Disruption in the AI era: revisiting the dot com bubble
Did Pets.com have all the answers this whole time?
A few weeks ago I shared some thoughts on what I thought moats would look like in the era of AI. Since then, I’ve gotten a lot of great feedback from entrepreneurs and executives on how they’re thinking about moats, and how foresee their evolution over time.
These discussions have inspired me to investigate a similar but distinctly related topic: disruption. Coined by Clayton Christenson in 1995, Disruptive Innovations (“disruption(s)”) are innovations that create new markets, or innovations which eventually displace market leading firms / old markets. It’s important to note that not all innovations are disruptive, but the ones that are tend to follow similar patterns.
I think it’s safe to say that recent AI breakthroughs are going to cause huge amounts of disruption in some spaces, but minimal amounts of disruption in others. The million (billion?) dollar question for investors here is attempting to identify where AI will facilitate large amounts of disruption, and when to back the Companies driving that change prior to it becoming obvious to the broader market (in investing terms, this is sometimes referred as identifying characteristics of a business that have yet to be “priced in” to the businesses underlying equity value).
Prior to looking at what’s going on in the world of AI today, I think it’s helpful to reflect on the past to see what lessons were learned and what insights we can draw.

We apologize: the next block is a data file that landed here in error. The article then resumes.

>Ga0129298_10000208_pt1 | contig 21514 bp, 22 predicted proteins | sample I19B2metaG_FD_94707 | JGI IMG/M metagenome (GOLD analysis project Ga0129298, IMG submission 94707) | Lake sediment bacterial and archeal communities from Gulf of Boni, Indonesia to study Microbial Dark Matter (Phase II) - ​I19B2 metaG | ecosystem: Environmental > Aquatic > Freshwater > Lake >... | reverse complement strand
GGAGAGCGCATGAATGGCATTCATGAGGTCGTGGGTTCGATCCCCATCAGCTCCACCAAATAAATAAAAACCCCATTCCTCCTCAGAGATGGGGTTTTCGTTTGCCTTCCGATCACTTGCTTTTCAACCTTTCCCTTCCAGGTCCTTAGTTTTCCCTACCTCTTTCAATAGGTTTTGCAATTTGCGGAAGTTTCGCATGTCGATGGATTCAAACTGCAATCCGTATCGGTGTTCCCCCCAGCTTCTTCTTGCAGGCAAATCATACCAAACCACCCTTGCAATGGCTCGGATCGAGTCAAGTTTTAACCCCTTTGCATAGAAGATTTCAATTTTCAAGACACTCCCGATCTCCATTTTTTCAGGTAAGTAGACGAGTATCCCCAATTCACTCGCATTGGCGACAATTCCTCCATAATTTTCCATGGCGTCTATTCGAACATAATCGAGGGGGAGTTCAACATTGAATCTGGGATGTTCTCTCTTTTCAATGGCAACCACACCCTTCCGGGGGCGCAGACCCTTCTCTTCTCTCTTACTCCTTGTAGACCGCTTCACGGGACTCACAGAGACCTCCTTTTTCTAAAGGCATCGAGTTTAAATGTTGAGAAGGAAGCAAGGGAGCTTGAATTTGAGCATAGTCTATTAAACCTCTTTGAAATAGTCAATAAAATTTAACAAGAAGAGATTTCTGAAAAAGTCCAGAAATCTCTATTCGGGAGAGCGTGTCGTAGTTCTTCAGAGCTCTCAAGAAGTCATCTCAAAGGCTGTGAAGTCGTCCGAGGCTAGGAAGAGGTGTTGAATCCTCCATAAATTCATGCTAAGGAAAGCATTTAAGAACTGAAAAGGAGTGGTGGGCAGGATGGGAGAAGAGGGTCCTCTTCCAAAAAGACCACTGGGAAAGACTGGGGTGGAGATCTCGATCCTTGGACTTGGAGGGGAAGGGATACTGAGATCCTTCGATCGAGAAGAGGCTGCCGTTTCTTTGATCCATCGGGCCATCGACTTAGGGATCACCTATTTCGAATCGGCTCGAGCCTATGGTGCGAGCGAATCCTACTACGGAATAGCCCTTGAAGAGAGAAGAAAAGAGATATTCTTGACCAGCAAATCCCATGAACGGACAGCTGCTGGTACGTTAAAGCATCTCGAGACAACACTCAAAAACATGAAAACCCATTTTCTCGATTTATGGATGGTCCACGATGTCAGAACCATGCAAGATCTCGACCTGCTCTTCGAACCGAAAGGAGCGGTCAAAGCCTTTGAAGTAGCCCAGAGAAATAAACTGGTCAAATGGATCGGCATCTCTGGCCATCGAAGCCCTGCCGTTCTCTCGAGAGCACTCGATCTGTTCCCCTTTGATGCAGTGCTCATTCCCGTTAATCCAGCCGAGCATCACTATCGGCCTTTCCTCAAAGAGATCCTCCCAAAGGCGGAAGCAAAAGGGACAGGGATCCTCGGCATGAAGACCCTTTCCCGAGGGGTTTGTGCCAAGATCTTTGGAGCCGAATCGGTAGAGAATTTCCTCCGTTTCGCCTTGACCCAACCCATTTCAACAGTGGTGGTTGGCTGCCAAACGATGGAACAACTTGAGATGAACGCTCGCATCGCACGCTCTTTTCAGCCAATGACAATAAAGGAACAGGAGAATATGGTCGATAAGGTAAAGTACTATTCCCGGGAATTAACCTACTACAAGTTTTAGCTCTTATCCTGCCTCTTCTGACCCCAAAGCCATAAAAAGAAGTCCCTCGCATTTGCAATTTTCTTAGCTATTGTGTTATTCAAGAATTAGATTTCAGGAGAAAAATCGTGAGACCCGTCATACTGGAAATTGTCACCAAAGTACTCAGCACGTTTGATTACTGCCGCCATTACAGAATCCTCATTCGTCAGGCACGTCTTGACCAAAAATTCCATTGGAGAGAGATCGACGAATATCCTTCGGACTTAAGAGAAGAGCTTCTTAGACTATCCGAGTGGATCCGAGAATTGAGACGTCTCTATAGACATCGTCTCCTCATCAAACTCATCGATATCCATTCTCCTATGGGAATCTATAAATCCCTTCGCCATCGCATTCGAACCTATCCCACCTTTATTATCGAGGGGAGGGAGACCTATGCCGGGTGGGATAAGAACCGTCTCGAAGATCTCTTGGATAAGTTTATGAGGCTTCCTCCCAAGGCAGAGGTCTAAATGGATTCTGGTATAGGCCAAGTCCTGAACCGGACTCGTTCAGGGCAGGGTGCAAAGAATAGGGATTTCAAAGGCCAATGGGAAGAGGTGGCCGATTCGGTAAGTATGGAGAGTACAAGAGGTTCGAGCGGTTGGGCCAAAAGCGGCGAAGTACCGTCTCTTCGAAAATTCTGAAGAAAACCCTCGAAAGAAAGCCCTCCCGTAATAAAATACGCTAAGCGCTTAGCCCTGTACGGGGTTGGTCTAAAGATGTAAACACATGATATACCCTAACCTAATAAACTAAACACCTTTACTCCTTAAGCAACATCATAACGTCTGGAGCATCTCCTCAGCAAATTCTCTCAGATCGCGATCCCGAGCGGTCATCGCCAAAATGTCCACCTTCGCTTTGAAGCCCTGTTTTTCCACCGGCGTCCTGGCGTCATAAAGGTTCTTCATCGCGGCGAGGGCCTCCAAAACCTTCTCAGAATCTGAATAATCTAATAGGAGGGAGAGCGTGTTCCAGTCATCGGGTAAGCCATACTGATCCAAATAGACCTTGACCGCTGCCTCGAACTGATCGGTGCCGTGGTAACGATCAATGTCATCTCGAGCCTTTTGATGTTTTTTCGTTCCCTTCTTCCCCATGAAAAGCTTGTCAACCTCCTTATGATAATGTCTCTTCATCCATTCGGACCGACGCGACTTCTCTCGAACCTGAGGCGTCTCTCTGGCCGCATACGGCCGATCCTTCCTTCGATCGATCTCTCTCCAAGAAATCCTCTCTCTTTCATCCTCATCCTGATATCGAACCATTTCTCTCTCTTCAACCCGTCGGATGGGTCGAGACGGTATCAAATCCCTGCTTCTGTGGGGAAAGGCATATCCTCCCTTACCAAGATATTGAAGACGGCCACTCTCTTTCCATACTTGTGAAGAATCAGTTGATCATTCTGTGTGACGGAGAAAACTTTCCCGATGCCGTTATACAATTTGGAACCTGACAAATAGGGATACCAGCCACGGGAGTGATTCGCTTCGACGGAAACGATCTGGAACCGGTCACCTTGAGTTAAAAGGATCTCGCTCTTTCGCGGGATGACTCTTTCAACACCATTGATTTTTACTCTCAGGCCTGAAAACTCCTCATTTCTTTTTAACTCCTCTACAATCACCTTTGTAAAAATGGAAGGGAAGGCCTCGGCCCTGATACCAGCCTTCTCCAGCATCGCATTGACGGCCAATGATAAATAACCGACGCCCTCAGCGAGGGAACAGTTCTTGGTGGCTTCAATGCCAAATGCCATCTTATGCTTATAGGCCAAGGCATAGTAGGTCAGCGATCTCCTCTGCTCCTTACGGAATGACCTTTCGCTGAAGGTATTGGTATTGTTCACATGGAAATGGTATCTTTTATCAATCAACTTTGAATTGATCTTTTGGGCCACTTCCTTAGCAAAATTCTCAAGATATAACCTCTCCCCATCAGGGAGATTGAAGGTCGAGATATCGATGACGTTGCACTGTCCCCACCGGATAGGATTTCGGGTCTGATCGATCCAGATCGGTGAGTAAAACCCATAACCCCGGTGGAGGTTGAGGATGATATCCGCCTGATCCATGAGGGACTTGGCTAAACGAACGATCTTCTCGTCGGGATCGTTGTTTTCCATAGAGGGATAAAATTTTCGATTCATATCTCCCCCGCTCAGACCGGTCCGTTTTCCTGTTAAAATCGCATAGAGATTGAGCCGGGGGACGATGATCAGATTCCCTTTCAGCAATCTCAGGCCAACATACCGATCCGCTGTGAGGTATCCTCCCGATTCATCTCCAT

What does it actually mean to be disruptive?
First things first, it’s important to properly define disruption. While we gave the dictionary definition above I think it’s even simpler to define what ISN’T disruptive. An innovation that improves an existing market but does not materially change it is NOT disruptive (e.g., the shift from 4G to 5G internet has barely impacted telecommunications providers or their end consumers). Similarly, innovations that significantly change market dynamics for small groups of people but are never widely disseminated are also not considered to be disruptive (e.g., when private jets were commercialized in 1963 it only greatly impacted a very small group of wealthy individuals).
Where does that get us? Simply put, disruptive innovations change the way large groups of people do business or interact in markets (in business jargon this might be described as redefining value creation and value capture). In today’s world, there are many different groups of people / companies that claim to be disruptive, but few actually succeed in revolutionizing markets and the way we do business.
Before returning to the present, I think it’s helpful to draw parallels with the past. One of the most reiterated principles in the world of investing is that “past performance is not indicative of future results”. In short, this means that the past will not necessarily repeat itself in the future.
However, studying history is certainly not useless. In the past, I had the privilege of working for one of the most successful investors of the last 30 years, Jim Coulter. Jim was (an I believe still is), a large proponent of pattern recognition in investing: if you’ve seen something similar in the past, it should give you a good framework for how things will occur again in the future. He would occasionally quote Mark Twain on the matter: “History never repeats itself, but it often does rhyme” (will I ever write an article without leveraging a widely overused quote or idiom as a talking point? TBD).
He had another insight that I’ve always found relevant here: “the internet didn’t change everything, but it certainly made everything faster”. I think we’re experiencing another moment of accelerating disruption today, and as such think revisiting disruption in the internet era is doubly valuable as we try to unpack what’s happening in the world of AI.